Since today is World Television Day (yes, there really is a day for everything!), I thought that I would share with you some findings from the report “The Common Sense Census: Media Use By Kids Age Zero To Eight’, looking at media use by young children in the US. You can access the report here.
The researchers found that the overall time children spend on screens has not changed much in the last six years. The average is at 2 hours and 19 minutes per day, only three minutes more than in 2011 . However, the type of screen used has changed significantly. Perhaps unsurprisingly, mobile has seen a huge increase (almost nine-fold) between 2011 and 2017, replacing all other types of media: DVD / videotape, TV, Computer and video players.
However, the researchers found that both overall screen time and share of device varies significantly across families. Children in high income families have seen a substitution effect across media, so that the overall screen time stayed the same. Conversely, children in low income families have seen an increase in both television time and mobile time, so that their overall screen time has increased by almost an hour per week, an increase of 37.5%.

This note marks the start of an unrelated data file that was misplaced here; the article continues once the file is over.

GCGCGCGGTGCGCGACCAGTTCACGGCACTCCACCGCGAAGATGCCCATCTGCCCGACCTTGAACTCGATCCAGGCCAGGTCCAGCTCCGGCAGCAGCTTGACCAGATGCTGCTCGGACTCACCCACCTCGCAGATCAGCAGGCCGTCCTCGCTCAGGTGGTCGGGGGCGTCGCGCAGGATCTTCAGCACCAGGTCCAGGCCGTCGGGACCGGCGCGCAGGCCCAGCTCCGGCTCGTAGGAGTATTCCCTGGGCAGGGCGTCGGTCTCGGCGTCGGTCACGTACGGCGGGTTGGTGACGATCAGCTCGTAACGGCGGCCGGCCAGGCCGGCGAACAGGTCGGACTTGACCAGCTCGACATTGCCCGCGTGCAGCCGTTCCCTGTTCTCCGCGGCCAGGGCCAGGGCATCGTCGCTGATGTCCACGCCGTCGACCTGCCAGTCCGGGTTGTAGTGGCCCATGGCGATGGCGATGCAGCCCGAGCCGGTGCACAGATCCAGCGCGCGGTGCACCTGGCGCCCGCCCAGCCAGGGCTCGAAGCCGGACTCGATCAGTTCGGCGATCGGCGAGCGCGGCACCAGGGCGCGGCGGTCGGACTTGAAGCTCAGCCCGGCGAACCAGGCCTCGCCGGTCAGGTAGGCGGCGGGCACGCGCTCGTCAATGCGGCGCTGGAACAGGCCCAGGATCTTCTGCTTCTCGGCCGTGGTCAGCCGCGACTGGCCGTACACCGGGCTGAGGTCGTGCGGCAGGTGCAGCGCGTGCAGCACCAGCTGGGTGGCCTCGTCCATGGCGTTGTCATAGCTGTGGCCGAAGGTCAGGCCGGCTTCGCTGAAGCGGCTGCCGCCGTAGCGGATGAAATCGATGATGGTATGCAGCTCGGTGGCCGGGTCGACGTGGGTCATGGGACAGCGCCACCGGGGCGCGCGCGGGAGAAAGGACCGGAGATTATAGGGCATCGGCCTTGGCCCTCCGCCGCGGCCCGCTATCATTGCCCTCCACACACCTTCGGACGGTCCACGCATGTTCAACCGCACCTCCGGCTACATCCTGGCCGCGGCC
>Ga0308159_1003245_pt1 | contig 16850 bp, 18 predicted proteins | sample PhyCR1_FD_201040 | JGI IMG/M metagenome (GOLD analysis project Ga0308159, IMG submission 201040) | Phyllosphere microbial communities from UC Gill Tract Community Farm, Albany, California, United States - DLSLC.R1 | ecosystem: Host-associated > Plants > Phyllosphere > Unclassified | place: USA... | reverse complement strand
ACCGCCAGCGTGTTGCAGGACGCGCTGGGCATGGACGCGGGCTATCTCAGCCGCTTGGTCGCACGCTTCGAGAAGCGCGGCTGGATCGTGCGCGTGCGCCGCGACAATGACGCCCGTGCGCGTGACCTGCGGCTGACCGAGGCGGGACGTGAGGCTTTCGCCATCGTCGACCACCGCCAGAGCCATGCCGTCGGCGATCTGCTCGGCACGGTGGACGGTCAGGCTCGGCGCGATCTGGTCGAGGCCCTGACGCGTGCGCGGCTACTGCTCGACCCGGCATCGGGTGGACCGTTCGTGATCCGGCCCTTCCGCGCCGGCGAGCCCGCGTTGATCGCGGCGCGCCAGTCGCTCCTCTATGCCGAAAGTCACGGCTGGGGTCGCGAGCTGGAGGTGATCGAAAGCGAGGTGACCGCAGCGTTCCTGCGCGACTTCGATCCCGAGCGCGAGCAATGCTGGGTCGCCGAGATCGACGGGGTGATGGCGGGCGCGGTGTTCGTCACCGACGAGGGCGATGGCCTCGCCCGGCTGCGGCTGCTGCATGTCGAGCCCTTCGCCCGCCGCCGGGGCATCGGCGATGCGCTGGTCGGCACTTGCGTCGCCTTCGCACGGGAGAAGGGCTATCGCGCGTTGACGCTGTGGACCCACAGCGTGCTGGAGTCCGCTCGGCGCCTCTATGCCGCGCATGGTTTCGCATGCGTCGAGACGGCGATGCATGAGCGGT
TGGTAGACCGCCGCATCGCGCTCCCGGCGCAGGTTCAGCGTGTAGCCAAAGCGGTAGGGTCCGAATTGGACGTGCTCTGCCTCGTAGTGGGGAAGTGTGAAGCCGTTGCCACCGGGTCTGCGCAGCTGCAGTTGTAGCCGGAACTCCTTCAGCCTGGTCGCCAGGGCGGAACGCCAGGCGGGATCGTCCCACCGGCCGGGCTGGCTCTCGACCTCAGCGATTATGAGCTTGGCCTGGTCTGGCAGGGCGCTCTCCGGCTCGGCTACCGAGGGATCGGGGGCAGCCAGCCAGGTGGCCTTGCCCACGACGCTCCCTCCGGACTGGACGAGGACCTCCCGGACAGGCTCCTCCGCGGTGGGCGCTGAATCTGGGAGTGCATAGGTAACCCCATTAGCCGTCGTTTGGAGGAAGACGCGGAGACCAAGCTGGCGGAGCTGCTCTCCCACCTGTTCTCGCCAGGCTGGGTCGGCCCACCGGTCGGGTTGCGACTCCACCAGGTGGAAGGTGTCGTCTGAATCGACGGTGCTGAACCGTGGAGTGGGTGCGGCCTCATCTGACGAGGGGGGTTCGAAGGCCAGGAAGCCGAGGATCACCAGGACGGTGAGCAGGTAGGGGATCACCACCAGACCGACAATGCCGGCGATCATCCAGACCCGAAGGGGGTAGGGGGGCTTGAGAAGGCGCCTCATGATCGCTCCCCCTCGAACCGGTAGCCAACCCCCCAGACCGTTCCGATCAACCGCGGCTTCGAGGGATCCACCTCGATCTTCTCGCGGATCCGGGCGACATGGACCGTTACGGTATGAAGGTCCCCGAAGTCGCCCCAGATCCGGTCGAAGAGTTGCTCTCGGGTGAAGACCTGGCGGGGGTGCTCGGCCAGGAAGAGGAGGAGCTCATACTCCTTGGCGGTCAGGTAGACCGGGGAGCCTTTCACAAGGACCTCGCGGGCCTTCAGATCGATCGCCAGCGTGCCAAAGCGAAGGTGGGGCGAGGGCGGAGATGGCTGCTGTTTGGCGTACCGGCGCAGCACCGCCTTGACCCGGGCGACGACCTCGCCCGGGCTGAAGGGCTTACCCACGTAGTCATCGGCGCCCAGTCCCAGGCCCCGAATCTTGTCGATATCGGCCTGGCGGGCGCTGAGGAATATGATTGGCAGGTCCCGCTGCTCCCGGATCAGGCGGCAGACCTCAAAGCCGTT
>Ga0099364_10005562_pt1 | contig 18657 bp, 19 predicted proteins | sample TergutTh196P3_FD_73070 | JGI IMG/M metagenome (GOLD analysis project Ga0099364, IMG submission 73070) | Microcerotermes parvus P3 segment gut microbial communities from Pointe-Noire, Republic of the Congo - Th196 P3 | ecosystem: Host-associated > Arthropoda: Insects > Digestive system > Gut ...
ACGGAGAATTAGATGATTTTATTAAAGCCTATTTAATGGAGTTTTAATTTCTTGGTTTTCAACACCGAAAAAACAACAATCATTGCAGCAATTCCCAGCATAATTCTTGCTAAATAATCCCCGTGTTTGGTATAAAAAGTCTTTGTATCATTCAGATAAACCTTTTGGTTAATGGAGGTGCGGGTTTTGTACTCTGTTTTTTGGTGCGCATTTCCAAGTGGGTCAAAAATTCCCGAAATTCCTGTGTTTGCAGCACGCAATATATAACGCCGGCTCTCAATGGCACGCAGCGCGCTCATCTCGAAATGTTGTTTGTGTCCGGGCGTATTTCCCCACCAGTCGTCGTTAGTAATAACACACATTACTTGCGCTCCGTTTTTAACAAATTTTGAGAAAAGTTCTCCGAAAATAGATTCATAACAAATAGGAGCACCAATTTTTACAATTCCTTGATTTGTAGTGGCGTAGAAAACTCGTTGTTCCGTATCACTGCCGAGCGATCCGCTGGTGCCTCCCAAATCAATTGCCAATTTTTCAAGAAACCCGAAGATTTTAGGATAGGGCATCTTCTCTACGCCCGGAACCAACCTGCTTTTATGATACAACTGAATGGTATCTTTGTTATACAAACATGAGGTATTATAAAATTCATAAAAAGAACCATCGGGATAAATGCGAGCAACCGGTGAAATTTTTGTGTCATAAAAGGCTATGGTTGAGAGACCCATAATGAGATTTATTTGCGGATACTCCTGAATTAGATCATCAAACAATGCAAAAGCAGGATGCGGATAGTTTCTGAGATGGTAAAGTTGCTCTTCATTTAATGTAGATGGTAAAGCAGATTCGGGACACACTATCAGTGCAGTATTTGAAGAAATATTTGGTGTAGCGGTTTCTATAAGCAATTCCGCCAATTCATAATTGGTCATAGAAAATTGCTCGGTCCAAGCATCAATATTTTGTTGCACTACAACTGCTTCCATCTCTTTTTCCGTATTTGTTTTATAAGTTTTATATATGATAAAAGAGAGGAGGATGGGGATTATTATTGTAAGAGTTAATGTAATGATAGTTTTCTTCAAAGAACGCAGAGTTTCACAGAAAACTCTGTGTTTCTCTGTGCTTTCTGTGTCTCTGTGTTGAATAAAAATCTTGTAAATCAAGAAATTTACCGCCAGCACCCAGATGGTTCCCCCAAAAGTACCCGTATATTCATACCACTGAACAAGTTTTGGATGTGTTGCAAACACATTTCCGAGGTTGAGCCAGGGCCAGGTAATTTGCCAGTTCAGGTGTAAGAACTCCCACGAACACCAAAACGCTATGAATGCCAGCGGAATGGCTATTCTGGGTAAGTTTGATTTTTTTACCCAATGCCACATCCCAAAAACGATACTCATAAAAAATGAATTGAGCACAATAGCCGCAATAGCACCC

Similar percentages of high and low income families own a mobile device, and have downloaded apps for their child(ren).
However, there is a gap of more than 20 pp between high and low income families when it comes to owning a computer and having a high speed internet connection at home. While this gap has almost halved in the last six years, it is still significant.
Other interesting findings from this report include:
- Parents have a very positive attitude towards screens. 67% think that screens are good for learning (e.g., about animals, or other countries), and 57% that they are good for creativity.
- The main sources of concern for parents are possible exposure to violent or sexual content, as well as advertising.
In summary, television as a device is losing its appeal among high income families, but not among low income ones. Mobiles are ubiquitous; and the digital divide seems to be narrowing, but it is still an issue.